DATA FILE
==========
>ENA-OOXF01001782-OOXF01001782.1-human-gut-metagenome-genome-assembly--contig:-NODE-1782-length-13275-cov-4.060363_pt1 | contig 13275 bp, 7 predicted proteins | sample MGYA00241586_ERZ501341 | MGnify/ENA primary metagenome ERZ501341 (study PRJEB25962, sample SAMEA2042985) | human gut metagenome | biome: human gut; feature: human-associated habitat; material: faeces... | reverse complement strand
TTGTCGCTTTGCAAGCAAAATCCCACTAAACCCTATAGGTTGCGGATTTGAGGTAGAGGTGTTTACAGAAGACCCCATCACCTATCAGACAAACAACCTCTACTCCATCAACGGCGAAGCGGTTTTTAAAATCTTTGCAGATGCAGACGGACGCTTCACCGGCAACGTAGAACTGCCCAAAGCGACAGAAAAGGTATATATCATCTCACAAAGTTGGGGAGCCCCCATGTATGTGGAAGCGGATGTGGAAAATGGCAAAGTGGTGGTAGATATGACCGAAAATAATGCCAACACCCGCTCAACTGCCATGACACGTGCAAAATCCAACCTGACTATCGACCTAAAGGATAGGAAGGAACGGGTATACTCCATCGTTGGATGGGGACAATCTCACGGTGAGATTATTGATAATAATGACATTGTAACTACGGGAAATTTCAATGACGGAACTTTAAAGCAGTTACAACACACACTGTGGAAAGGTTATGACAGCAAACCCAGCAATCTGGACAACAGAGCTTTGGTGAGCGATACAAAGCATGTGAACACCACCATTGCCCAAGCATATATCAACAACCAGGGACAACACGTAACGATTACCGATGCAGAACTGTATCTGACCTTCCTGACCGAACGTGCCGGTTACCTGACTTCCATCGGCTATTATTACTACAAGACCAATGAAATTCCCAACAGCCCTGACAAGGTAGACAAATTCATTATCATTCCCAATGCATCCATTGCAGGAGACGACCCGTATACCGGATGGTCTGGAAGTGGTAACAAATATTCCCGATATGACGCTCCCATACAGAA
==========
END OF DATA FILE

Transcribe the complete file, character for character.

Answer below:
>ENA-OOXF01001782-OOXF01001782.1-human-gut-metagenome-genome-assembly--contig:-NODE-1782-length-13275-cov-4.060363_pt1 | contig 13275 bp, 7 predicted proteins | sample MGYA00241586_ERZ501341 | MGnify/ENA primary metagenome ERZ501341 (study PRJEB25962, sample SAMEA2042985) | human gut metagenome | biome: human gut; feature: human-associated habitat; material: faeces... | reverse complement strand
TTGTCGCTTTGCAAGCAAAATCCCACTAAACCCTATAGGTTGCGGATTTGAGGTAGAGGTGTTTACAGAAGACCCCATCACCTATCAGACAAACAACCTCTACTCCATCAACGGCGAAGCGGTTTTTAAAATCTTTGCAGATGCAGACGGACGCTTCACCGGCAACGTAGAACTGCCCAAAGCGACAGAAAAGGTATATATCATCTCACAAAGTTGGGGAGCCCCCATGTATGTGGAAGCGGATGTGGAAAATGGCAAAGTGGTGGTAGATATGACCGAAAATAATGCCAACACCCGCTCAACTGCCATGACACGTGCAAAATCCAACCTGACTATCGACCTAAAGGATAGGAAGGAACGGGTATACTCCATCGTTGGATGGGGACAATCTCACGGTGAGATTATTGATAATAATGACATTGTAACTACGGGAAATTTCAATGACGGAACTTTAAAGCAGTTACAACACACACTGTGGAAAGGTTATGACAGCAAACCCAGCAATCTGGACAACAGAGCTTTGGTGAGCGATACAAAGCATGTGAACACCACCATTGCCCAAGCATATATCAACAACCAGGGACAACACGTAACGATTACCGATGCAGAACTGTATCTGACCTTCCTGACCGAACGTGCCGGTTACCTGACTTCCATCGGCTATTATTACTACAAGACCAATGAAATTCCCAACAGCCCTGACAAGGTAGACAAATTCATTATCATTCCCAATGCATCCATTGCAGGAGACGACCCGTATACCGGATGGTCTGGAAGTGGTAACAAATATTCCCGATATGACGCTCCCATACAGAA